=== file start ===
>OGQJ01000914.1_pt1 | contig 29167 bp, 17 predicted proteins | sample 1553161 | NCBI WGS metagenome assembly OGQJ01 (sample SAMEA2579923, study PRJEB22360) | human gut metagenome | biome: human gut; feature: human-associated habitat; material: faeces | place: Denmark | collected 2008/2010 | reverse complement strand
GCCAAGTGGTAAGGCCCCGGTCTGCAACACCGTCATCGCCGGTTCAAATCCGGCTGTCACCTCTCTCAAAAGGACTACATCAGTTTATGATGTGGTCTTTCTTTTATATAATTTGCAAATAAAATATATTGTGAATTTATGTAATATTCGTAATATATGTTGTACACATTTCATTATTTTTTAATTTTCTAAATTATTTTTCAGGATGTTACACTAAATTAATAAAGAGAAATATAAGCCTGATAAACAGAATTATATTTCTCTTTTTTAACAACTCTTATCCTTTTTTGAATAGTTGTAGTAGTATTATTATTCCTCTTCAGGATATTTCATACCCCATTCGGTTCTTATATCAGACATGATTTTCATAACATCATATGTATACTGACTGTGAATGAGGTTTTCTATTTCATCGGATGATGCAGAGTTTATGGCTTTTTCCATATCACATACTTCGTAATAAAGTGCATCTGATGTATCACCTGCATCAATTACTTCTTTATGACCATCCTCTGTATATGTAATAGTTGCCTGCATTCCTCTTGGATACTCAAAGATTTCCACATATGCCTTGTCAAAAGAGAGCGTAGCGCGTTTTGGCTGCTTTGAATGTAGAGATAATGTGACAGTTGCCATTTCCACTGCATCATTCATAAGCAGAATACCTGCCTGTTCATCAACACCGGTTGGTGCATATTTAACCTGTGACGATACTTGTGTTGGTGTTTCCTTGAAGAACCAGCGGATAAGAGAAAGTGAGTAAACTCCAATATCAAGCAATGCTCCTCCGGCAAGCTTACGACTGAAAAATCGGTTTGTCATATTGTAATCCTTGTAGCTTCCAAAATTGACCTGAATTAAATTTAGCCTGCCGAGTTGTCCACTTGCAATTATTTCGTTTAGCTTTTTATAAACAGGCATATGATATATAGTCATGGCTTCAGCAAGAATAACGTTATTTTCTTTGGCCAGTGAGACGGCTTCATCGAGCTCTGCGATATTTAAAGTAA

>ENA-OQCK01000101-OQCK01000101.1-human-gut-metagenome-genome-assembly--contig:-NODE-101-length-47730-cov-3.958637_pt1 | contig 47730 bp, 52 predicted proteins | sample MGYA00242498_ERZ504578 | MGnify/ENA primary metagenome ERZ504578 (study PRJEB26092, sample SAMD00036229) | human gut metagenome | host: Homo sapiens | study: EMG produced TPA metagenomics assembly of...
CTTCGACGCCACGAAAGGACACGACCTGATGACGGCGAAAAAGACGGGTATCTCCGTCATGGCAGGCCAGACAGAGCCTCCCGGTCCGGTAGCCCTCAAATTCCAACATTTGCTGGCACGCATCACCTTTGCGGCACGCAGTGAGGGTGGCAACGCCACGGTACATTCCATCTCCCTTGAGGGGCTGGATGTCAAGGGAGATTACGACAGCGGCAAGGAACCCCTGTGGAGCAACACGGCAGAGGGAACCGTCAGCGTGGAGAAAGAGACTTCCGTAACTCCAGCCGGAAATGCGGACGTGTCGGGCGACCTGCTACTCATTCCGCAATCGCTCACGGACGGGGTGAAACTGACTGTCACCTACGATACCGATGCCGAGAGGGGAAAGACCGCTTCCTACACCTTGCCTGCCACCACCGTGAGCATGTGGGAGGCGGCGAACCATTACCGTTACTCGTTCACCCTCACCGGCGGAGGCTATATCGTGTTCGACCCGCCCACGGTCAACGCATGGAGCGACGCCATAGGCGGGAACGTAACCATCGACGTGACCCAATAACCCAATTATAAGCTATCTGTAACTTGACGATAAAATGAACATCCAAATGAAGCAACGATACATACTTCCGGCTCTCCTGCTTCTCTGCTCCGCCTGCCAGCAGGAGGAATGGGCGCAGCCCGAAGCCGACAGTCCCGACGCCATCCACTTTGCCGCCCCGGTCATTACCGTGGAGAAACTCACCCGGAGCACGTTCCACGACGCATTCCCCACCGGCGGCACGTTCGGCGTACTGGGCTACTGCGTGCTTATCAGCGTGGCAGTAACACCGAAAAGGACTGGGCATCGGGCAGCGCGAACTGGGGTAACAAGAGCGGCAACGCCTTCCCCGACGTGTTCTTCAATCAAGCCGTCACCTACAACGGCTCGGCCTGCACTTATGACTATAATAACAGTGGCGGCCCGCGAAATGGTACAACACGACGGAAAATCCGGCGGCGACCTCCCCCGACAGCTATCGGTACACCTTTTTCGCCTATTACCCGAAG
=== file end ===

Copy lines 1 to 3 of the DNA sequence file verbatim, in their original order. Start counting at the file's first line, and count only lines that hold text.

>OGQJ01000914.1_pt1 | contig 29167 bp, 17 predicted proteins | sample 1553161 | NCBI WGS metagenome assembly OGQJ01 (sample SAMEA2579923, study PRJEB22360) | human gut metagenome | biome: human gut; feature: human-associated habitat; material: faeces | place: Denmark | collected 2008/2010 | reverse complement strand
GCCAAGTGGTAAGGCCCCGGTCTGCAACACCGTCATCGCCGGTTCAAATCCGGCTGTCACCTCTCTCAAAAGGACTACATCAGTTTATGATGTGGTCTTTCTTTTATATAATTTGCAAATAAAATATATTGTGAATTTATGTAATATTCGTAATATATGTTGTACACATTTCATTATTTTTTAATTTTCTAAATTATTTTTCAGGATGTTACACTAAATTAATAAAGAGAAATATAAGCCTGATAAACAGAATTATATTTCTCTTTTTTAACAACTCTTATCCTTTTTTGAATAGTTGTAGTAGTATTATTATTCCTCTTCAGGATATTTCATACCCCATTCGGTTCTTATATCAGACATGATTTTCATAACATCATATGTATACTGACTGTGAATGAGGTTTTCTATTTCATCGGATGATGCAGAGTTTATGGCTTTTTCCATATCACATACTTCGTAATAAAGTGCATCTGATGTATCACCTGCATCAATTACTTCTTTATGACCATCCTCTGTATATGTAATAGTTGCCTGCATTCCTCTTGGATACTCAAAGATTTCCACATATGCCTTGTCAAAAGAGAGCGTAGCGCGTTTTGGCTGCTTTGAATGTAGAGATAATGTGACAGTTGCCATTTCCACTGCATCATTCATAAGCAGAATACCTGCCTGTTCATCAACACCGGTTGGTGCATATTTAACCTGTGACGATACTTGTGTTGGTGTTTCCTTGAAGAACCAGCGGATAAGAGAAAGTGAGTAAACTCCAATATCAAGCAATGCTCCTCCGGCAAGCTTACGACTGAAAAATCGGTTTGTCATATTGTAATCCTTGTAGCTTCCAAAATTGACCTGAATTAAATTTAGCCTGCCGAGTTGTCCACTTGCAATTATTTCGTTTAGCTTTTTATAAACAGGCATATGATATATAGTCATGGCTTCAGCAAGAATAACGTTATTTTCTTTGGCCAGTGAGACGGCTTCATCGAGCTCTGCGATATTTAAAGTAA

>ENA-OQCK01000101-OQCK01000101.1-human-gut-metagenome-genome-assembly--contig:-NODE-101-length-47730-cov-3.958637_pt1 | contig 47730 bp, 52 predicted proteins | sample MGYA00242498_ERZ504578 | MGnify/ENA primary metagenome ERZ504578 (study PRJEB26092, sample SAMD00036229) | human gut metagenome | host: Homo sapiens | study: EMG produced TPA metagenomics assembly of...